|It is all too easy to forget that the success or failure of the war in Afghanistan ultimately depends on the real-world combat capability of the Afghan fighting solider. U.S. airpower, Special Forces, fire support, and use of CIA operatives can all help; but “train and assist” means exactly what it says. Just as was the case in Korea—a win—and Vietnam—a loss, it is the native soldier that ultimately counts.
Defections are at Most a Side Show
It is a bit odd, however, that it should take defections in the U.S. to get the kind of attention that reporting on the entire force by the Office and the Secretary of Defense and the Special Inspector General for Afghanistan Reconstruction has gotten only to a far smaller degree. The scale of the defections of Afghan military training in the U.S. reported in early October is only impressive in terms of the percentage of the exceedingly small force involved:
A SIGAR report indicated that the Afghan military that have chosen to stay in the U.S. included nearly half of the 320 foreign military and police personnel who have deserted from military training and facilities in the U.S. since 2005. This was a total of 152 Afghans: 70 went to other countries, 39 obtained legal status like asylum, 27 are awaiting some form of deportation, and 13 have an unknown status.
Press reports also indicate that this was only 152 out of over 2,500 Afghans between 2005 and 2017. It is still a warning sign in one way since a far smaller percentage of military personnel that come to the U.S. for training from other countries defect, and because the percentage of Afghan trainees who went AWOL (absent without leave) rose from a previous average of about 6 or 7 percent to 13 percent in 2016.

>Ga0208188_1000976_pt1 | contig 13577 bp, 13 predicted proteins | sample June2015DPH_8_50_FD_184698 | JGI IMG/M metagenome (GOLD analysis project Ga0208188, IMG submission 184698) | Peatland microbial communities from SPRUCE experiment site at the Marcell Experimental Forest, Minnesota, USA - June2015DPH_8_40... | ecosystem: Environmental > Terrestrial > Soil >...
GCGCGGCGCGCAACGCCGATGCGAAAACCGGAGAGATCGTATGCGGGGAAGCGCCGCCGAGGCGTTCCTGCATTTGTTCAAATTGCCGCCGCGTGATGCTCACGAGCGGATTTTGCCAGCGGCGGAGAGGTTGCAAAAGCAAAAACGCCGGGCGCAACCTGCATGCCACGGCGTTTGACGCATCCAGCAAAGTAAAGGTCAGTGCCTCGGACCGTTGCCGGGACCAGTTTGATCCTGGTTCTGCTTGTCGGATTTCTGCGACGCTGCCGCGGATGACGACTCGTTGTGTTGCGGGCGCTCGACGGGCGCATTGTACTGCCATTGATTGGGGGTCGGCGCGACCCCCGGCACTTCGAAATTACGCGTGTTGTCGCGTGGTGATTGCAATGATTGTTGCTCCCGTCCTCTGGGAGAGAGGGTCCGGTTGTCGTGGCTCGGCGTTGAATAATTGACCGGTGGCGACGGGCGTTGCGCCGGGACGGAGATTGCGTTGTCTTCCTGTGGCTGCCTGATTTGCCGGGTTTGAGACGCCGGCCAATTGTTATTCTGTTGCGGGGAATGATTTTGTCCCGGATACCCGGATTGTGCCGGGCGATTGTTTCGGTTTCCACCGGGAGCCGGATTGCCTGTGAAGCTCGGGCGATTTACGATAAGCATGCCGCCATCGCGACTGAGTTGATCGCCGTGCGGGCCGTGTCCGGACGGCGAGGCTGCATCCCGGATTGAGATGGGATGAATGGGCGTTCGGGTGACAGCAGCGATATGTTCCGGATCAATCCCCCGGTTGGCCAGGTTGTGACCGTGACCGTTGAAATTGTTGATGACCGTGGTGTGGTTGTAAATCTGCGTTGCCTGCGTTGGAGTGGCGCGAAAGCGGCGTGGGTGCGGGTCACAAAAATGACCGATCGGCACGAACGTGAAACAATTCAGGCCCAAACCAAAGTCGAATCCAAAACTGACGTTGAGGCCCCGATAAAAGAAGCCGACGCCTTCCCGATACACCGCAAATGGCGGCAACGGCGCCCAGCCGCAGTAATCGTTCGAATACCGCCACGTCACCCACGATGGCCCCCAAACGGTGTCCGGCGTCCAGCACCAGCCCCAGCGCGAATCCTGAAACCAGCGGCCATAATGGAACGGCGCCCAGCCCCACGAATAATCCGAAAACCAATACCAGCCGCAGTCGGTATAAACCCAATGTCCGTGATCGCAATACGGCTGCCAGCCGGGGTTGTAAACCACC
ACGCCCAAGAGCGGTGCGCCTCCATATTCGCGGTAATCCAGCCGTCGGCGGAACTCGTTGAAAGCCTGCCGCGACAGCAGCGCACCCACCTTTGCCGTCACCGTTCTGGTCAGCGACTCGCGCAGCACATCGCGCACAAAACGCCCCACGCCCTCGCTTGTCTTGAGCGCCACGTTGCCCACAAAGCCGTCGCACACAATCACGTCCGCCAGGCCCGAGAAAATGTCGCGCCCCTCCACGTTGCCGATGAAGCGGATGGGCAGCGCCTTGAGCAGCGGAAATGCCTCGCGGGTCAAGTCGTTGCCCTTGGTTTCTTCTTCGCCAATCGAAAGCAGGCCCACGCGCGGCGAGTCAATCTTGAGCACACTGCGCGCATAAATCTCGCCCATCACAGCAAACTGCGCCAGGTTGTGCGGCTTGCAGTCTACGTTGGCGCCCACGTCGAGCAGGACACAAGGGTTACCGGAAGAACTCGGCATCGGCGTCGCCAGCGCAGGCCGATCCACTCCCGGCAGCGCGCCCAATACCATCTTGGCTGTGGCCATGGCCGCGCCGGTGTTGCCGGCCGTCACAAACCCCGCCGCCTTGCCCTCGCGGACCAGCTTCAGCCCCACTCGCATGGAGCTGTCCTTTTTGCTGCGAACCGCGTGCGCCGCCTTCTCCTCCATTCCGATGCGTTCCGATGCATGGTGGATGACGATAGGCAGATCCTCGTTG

SIGAR interviews also show that such defections in the U.S. reflected the impact of a rising casualty rate, discouragement with Afghan leadership and its high levels of corruption at every level, and the impact of having weapon and supply problems—but these problems affect all Afghan troops. Afghan defectors are unlikely to be frank about a much more obvious and more selfish motive: The U.S. is where incomes are far higher and there are far more opportunities.
The Impact on Military Manning of Losing the Civil Side of the War
Far too much of the literature on Afghanistan understates and fails to address the contradictory mix of motives that shape recruiting and retention in the entre mix of Afghan forces. On the one hand, Afghanistan has one of the worst and most corrupt political structures and governments in the world.
Afghanistan has critical political and corruption problems in its deep divided central government and every echelon of its security structure. It has serious problems in much of its provincial and district government, problems with warlords and power brokers, and a steadily increasing dependence on a narco-economy. Much of the political and policy literature on these aspects of Afghanistan tends to focus on future reform plans and good intentions regardless of how many times they have failed in the past. The World Bank trend indicators shown in Figure One, however, provide a grim warning of capability in the present.
Afghanistan lacks coherent political leadership, and the World Bank governance indicators rank it as one of the worst governed and most corrupt countries in the world. Transparency International ranks it as the seventh most corrupt country in the world, and the UN ranks it as having one of the lowest human development rankings.
Afghanistan is Staying Near the Bottom
Source: World Bank: http://info.worldbank.org/governance/wgi/#reports
The problems not only affect the morale, motivation, and leadership of Afghan defectors in the United States, they have a major impact on every soldier, policeman, and local policeman in Afghanistan.
At the same time, the other side of the story is the mix of pressures that can force men into the security services regardless of their loyalty until the real-world strains of combat, corruption, casualties, and being deployed far from home leads them to desert or leave. Afghanistan has become the equivalent of an economic nightmare for all too many of its citizens.